I love credit cards and I couldn’t imagine my life without one.
Yes, it may seem odd to read this from a financial adviser, when many others have written how evil credit cards are.
Personally, I believe that anyone who holds an aversion towards credit cards are missing out on one of the most practical financial leverage tools available to us.
First, let me emphasize on the word, TOOL. The dictionary defines that word as a device that helps us perform a task. In a sense, that’s what credit cards do, it assists us in paying for our purchases.
It provides safety and convenience so we don’t have to carry so much money in our pockets, especially when we’re off to buy something expensive.
It gives us breathing space in our budget through installment plans and deferred payments. At times, it has helped me save and make money as well.
However, I believe that credit cards are NOT a necessity in life. Although I said that I couldn’t imagine my life without one, it doesn’t mean that I couldn’t really live without it.
Here’s an analogy; consider one of the most basic tools of a carpenter – the hammer. If he needs to drive a nail into a plank, using a hammer is the easiest way to do it.
Nevertheless, the same task can still be accomplished by simply using any heavy object. Yes, it can be awkward and more tedious to use a rock to drive the nail, but it gets the work done, which is what’s really important.
So if credit cards are not a necessity, then how do you build a good credit history to qualify for loans? How do you shop online? And what will you do if you have a financial emergency?
Below are various situations to solve these problems.
A few months after I started working, I remember my father saying to me that I should apply for a credit card so that I could begin building my credit history. When I asked why I needed to do this, he said that it will help me financially in the future.
A good credit score could mean lower loan interest rates, quick mortgage application approvals and many others.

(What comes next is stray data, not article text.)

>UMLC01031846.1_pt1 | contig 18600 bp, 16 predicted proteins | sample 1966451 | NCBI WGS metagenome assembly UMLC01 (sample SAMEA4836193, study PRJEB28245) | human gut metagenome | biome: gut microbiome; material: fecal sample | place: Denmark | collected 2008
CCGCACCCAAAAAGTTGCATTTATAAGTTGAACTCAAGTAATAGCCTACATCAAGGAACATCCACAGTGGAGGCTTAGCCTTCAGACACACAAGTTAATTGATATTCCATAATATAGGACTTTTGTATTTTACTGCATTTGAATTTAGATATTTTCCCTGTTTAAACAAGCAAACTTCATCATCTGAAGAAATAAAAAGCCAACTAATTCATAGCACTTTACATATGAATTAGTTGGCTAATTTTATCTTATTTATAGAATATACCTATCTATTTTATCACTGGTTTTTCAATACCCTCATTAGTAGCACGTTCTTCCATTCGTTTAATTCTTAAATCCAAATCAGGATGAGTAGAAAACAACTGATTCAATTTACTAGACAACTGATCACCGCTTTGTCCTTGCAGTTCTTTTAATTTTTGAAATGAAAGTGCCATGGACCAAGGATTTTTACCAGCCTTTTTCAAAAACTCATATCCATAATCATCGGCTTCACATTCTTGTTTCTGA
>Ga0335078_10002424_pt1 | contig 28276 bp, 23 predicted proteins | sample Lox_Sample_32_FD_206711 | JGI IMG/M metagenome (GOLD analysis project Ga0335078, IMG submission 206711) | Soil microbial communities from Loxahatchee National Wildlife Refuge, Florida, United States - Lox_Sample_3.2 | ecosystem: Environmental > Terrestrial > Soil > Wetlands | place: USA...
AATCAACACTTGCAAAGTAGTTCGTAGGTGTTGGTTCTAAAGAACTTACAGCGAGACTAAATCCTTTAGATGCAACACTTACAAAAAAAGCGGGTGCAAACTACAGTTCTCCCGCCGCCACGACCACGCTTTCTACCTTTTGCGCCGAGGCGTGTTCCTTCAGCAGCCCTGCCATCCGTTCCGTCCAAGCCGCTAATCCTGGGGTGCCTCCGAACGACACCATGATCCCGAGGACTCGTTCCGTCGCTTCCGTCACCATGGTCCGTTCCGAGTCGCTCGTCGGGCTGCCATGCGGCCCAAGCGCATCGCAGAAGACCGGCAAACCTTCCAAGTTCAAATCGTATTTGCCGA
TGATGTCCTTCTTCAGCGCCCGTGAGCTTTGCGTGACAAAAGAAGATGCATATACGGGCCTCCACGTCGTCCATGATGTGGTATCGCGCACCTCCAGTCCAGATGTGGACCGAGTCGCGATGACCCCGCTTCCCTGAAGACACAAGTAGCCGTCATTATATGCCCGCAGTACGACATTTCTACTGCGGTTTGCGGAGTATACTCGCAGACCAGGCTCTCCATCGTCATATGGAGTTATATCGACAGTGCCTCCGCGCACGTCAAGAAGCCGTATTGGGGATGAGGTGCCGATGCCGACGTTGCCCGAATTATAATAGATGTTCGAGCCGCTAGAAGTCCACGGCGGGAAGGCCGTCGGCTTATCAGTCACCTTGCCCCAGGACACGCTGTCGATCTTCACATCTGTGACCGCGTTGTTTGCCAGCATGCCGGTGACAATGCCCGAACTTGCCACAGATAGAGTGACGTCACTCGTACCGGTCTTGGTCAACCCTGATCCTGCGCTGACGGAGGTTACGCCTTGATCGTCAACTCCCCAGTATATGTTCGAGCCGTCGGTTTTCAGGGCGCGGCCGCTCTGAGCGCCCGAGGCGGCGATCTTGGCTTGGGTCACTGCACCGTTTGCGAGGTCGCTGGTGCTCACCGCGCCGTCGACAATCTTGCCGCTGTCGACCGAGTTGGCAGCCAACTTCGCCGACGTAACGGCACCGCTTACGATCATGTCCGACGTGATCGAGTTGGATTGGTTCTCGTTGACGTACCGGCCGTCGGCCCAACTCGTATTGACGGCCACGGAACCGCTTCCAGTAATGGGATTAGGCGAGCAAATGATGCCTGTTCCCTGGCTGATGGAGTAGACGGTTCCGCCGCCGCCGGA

Although these are true, fact is, you can acquire a good credit history even if you don’t have a credit card. You can do this by simply paying your bills on time. A collection of regularly paid billing statements can be used as proof of your financial stability.
Moreover, it may be difficult at first to secure a loan, but once you do and are able to pay the bank adequately and without miss – your reputation as a prime borrower increases. That and your credit score as well.
A few days ago, a friend of mine asked if he could use my credit card because he urgently needs to buy something important online. I was surprised to learn he doesn’t have a credit card anymore. He said that he canceled all of them after he paid all his debt early this year.
This concerned me because I know how much he relies on his credit card to buy things online for his freelance projects.
He said that he’s been using the credit card of his father, which as of late, got a little annoyed from his constant borrowing and suggested that he get a new credit card for himself instead.
Fortunately, debit cards are now available for everyone. I explained to my friend that he can easily apply for one in his bank. This nifty tool can actually do almost everything that a credit card can, except spend money that you don’t have – which is not necessarily a bad thing.
In the Philippines, I know that VISA debit cards can be acquired from Equitable PCI Bank, Union Bank and Chinatrust Bank while MasterCard debit cards are available from Banco De Oro.
This happens to all of us. Unforeseen circumstances do occur when we need money and we don’t have any in our pockets. In some cases, having a credit card could be a real life saver. In most situations though, having an ATM card is all that’s necessary.
You underestimated your budget when you went out? You realized that the money you brought is not enough to buy the item you need? Just head off to the nearest ATM machine and withdraw some cash.
But what about other more serious financial emergencies?
Having an emergency fund is the smarter choice here and I believe that if you don’t have the discipline to build one, then it may not be wise for you to own a credit card.
Still Thinking of Applying For A Credit Card?
I believe that the only valid reason why you should get a credit card is because you want to use it as financial leverage.
So before you go and submit that application form or use that pre-approved credit card that was mailed to you. Ask yourself first these questions and see if you have the proper mindset and skills to handle this power tool:
1, Do I have the discipline to track my expenses?
2. Can I resist the temptation of buying on impulse?
3. How will having a credit card change and affect my current lifestyle?
The last question is something you should thoroughly consider. It is imperative that you have full understanding of how you can use credit cards to your financial advantage. Just like a hammer can hurt you with one careless strike, misuse and abuse of credit cards can drive you down into a pit of debt and pain.
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